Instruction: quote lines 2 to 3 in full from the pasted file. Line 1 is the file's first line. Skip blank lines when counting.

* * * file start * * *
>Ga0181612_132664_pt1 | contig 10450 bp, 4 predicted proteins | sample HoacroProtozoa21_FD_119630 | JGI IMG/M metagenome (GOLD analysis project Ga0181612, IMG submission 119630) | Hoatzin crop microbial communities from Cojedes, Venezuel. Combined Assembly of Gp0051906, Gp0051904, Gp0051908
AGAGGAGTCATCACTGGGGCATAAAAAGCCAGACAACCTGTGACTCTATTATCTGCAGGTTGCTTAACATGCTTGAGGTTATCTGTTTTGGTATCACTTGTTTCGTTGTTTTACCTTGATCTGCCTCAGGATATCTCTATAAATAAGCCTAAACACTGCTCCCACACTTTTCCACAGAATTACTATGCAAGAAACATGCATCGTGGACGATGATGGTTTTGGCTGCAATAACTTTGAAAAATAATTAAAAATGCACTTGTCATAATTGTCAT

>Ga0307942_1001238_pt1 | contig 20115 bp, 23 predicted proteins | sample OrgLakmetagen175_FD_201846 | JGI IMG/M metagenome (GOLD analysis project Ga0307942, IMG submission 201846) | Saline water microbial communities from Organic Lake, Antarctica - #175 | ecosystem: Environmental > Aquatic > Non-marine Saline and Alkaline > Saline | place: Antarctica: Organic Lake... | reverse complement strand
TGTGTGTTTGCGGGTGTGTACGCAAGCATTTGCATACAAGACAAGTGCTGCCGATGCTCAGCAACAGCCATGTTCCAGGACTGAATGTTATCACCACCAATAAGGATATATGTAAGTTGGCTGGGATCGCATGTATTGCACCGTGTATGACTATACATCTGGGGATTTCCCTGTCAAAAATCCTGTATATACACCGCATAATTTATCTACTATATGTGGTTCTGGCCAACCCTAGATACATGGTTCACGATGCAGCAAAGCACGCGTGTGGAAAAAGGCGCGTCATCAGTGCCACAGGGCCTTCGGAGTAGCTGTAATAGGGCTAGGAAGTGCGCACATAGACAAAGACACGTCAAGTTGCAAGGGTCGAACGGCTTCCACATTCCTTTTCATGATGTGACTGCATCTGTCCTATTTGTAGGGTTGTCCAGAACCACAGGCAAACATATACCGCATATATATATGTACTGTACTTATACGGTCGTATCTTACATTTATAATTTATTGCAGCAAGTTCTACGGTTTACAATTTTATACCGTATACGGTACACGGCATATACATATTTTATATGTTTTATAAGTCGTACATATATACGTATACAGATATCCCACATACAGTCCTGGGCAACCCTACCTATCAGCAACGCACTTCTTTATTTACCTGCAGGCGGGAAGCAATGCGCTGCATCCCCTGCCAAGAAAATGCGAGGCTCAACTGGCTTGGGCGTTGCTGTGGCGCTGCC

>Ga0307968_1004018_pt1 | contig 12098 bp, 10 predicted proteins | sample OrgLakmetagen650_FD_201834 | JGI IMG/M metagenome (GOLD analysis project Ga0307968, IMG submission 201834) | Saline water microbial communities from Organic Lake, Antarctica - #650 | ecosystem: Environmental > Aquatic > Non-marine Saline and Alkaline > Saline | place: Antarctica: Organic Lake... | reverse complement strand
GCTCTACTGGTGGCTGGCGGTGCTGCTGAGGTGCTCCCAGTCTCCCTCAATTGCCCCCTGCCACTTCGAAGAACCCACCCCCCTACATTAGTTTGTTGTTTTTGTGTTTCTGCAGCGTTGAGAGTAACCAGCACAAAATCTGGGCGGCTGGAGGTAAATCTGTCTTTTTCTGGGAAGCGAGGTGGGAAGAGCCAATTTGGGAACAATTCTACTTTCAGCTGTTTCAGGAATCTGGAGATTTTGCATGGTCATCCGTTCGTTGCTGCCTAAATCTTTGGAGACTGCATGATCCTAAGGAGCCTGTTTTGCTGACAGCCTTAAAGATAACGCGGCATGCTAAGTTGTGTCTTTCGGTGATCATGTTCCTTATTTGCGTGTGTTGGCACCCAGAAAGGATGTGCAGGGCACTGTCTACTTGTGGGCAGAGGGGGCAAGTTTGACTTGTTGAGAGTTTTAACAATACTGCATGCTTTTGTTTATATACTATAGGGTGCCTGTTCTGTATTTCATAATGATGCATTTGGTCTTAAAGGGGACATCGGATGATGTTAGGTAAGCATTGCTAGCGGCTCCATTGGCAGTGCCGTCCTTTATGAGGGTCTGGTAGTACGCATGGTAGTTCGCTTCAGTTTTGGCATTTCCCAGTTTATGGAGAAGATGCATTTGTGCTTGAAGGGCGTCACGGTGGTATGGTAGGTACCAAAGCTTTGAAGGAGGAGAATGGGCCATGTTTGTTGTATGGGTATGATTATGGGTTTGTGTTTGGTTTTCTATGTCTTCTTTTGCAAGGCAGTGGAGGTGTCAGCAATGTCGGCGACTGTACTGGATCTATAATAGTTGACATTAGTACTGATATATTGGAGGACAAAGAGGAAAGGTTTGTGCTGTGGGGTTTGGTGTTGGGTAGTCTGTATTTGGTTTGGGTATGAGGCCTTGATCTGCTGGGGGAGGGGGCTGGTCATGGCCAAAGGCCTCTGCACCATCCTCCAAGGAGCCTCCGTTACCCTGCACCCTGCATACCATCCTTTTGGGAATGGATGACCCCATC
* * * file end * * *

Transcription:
AGAGGAGTCATCACTGGGGCATAAAAAGCCAGACAACCTGTGACTCTATTATCTGCAGGTTGCTTAACATGCTTGAGGTTATCTGTTTTGGTATCACTTGTTTCGTTGTTTTACCTTGATCTGCCTCAGGATATCTCTATAAATAAGCCTAAACACTGCTCCCACACTTTTCCACAGAATTACTATGCAAGAAACATGCATCGTGGACGATGATGGTTTTGGCTGCAATAACTTTGAAAAATAATTAAAAATGCACTTGTCATAATTGTCAT

>Ga0307942_1001238_pt1 | contig 20115 bp, 23 predicted proteins | sample OrgLakmetagen175_FD_201846 | JGI IMG/M metagenome (GOLD analysis project Ga0307942, IMG submission 201846) | Saline water microbial communities from Organic Lake, Antarctica - #175 | ecosystem: Environmental > Aquatic > Non-marine Saline and Alkaline > Saline | place: Antarctica: Organic Lake... | reverse complement strand